And by the way I’m serious about the trash and any other menial task that I can do that allows staff to do their job better. A new employee recently said on her second day on the job that she was beginning to wonder whether or not I really was the CEO because each of her first two mornings she saw me under a desk somewhere fixing something!

Lesson Learned: Honour relationships.

Bev Carrick, former Executive Director of Cause Canada, Canmore AB

In my role as Executive Director, I am responsible for ensuring that our ministry has all the resources necessary to carry out its mission. These resources include capable, dedicated staff, financial support for international programs, training, and tools such as computers and vehicles. This is no small task!!

Although God has demonstrated His incredible faithfulness year after year, I still slip into worry mode from time to time… I have learned one valuable lesson, however; more often than not, we already possess everything we need! Often, for example, we may not recognize these assets because they are in a different form than we are expecting. We forget about a particularly skilled volunteer who is waiting to be asked to assist our team. Sometimes all its takes is a simple phone call to a faithful donor before he or she enthusiastically offers much-needed funds. It could also be that we need to remember a neglected piece of equipment in storage that we can restore to usefulness.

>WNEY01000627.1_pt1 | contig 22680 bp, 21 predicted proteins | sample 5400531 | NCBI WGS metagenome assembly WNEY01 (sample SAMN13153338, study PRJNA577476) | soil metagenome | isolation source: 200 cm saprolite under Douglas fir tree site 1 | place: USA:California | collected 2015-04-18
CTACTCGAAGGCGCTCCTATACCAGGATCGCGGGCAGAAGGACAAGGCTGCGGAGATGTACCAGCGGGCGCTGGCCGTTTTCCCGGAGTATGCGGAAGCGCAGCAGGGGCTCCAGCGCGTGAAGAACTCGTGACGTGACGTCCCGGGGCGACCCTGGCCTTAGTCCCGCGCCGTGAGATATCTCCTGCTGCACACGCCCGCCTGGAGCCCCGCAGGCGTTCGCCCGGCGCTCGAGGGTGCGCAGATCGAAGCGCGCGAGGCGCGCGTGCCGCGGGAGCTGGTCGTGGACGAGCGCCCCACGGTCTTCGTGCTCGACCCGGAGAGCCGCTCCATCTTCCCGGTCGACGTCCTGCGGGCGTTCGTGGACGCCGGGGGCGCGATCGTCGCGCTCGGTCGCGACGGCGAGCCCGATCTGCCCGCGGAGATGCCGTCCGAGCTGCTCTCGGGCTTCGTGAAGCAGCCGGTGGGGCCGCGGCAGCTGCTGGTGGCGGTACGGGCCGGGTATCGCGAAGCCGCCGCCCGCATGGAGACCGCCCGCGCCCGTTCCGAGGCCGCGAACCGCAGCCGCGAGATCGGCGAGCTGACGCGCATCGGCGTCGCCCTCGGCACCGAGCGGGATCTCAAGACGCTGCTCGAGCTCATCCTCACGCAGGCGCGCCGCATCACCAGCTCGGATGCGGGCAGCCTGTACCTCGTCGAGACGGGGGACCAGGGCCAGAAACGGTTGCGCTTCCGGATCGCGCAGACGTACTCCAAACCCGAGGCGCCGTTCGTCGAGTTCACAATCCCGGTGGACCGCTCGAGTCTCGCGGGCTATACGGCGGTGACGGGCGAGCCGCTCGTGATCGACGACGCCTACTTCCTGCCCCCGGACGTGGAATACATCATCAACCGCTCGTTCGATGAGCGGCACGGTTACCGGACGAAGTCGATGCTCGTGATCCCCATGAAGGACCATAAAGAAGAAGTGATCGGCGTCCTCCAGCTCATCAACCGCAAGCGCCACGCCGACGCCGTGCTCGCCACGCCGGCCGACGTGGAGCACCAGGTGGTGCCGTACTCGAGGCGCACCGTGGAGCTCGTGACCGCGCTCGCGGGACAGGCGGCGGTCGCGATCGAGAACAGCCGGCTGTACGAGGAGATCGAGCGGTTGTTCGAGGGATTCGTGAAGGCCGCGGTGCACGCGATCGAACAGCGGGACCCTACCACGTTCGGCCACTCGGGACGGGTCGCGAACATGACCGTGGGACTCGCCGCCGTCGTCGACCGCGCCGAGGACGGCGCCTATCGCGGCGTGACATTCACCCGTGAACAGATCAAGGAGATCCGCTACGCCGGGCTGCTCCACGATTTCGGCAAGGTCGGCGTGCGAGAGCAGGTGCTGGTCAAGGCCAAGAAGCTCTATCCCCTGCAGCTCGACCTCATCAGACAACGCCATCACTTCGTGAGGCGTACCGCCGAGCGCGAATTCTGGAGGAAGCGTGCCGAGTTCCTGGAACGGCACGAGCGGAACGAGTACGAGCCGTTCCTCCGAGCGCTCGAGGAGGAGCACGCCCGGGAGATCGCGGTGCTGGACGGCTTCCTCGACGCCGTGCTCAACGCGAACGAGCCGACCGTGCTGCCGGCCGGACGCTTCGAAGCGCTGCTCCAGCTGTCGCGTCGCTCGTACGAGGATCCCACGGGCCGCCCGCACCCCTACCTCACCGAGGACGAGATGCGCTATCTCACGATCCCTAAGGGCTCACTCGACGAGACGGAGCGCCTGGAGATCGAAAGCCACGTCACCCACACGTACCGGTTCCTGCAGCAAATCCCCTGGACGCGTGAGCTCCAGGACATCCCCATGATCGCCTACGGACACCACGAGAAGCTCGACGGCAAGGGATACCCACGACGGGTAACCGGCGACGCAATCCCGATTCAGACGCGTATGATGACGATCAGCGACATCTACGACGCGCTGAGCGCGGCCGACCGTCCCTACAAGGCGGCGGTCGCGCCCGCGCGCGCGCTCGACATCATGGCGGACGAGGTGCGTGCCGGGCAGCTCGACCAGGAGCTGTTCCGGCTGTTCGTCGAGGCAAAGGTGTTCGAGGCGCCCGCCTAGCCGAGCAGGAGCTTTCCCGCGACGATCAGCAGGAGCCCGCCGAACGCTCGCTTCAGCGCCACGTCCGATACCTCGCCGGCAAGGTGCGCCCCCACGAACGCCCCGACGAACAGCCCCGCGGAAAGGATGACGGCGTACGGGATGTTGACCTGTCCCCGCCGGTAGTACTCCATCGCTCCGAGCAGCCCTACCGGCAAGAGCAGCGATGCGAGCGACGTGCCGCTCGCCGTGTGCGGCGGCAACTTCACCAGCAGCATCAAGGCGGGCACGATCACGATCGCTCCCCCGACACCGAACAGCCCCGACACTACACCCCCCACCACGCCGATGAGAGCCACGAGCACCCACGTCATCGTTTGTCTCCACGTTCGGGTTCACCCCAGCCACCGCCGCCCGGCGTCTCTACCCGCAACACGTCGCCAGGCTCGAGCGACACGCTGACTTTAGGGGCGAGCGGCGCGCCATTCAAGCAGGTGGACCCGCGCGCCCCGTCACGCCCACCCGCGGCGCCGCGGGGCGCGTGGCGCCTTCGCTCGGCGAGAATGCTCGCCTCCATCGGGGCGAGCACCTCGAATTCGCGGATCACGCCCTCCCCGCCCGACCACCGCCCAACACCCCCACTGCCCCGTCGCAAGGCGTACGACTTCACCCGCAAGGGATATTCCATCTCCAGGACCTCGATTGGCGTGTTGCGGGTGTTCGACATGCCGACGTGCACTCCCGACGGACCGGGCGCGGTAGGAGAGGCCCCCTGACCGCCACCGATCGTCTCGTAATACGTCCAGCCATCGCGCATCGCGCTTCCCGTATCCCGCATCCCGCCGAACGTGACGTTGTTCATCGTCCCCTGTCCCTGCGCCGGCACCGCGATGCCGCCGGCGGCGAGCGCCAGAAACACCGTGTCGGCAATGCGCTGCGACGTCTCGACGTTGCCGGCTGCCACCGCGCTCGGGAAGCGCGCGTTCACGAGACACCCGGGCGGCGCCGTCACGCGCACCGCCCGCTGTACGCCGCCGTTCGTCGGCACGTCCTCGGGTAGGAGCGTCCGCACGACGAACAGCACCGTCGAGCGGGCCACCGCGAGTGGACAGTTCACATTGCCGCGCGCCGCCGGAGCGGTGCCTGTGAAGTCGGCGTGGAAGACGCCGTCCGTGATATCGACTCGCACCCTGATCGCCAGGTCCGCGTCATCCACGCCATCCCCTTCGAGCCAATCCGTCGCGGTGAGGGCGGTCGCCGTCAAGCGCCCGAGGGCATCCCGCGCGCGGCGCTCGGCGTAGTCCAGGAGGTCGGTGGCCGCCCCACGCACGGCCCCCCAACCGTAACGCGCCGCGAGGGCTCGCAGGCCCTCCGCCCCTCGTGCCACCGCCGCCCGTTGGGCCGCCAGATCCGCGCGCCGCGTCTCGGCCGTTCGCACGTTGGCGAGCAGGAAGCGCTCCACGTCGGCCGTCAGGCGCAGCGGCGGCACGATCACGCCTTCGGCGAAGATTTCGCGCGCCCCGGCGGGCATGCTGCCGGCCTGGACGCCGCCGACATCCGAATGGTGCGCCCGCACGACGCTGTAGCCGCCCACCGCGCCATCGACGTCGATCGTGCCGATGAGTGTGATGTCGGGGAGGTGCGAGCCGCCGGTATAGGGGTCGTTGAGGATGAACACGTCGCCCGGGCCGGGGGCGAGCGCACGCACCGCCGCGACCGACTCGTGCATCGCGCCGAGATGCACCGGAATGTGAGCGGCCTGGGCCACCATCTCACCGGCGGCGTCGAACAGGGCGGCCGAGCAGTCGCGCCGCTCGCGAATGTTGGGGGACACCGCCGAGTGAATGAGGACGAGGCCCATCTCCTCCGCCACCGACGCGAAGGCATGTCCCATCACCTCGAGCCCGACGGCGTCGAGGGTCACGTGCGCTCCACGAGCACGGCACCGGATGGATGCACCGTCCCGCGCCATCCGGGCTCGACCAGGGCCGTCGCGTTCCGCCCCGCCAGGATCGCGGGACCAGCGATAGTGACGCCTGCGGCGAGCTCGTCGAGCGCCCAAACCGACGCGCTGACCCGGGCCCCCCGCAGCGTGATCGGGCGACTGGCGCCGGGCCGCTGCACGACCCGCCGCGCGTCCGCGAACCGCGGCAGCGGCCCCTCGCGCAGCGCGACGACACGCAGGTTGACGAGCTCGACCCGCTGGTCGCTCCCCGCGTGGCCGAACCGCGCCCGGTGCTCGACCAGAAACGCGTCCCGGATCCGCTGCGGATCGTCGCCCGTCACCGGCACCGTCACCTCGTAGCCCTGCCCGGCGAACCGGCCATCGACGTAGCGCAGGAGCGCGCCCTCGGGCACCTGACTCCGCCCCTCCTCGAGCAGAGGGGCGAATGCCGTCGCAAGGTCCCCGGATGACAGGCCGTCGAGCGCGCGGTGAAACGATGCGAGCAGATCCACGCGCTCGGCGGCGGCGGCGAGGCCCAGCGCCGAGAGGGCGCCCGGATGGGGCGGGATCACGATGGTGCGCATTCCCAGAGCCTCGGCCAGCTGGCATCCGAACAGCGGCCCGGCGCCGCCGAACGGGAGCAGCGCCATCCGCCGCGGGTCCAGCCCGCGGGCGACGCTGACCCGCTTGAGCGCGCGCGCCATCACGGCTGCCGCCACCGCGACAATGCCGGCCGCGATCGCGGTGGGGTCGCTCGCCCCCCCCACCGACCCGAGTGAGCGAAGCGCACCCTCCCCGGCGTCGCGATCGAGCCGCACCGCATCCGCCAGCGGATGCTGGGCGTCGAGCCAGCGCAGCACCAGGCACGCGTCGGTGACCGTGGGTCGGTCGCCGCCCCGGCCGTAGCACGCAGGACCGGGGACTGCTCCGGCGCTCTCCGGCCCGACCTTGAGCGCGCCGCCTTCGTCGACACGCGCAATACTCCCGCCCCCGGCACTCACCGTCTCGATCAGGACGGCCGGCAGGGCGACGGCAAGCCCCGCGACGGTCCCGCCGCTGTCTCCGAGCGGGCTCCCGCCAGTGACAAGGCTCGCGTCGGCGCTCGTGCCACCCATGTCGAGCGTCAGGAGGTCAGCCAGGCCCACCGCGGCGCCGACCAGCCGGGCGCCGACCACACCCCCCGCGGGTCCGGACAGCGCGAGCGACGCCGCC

I am reminded of the Biblical story of the feeding of the 5,000 when Jesus asks His disciples what food they have already collected. It is critically important that we take a full inventory of all of our assets – the resources God has already given us – and thank Him profoundly for these gifts. We need to think creatively about how to overcome the obstacles we face and remember to use the assets entrusted to us by God. It is only then that we, as leaders, can go boldly forward in faith.

Lesson Learned: Build on our God-given assets.

Glenn Smith, Executive Director of Christian Direction, Montreal QC

This request for the most important lesson learned is rather timely as I have just completed 30 years as the Executive Director of Christian Direction in Montréal. If you had told me in 1983 that I would still be leading the organization in 2013, I would never have believed it!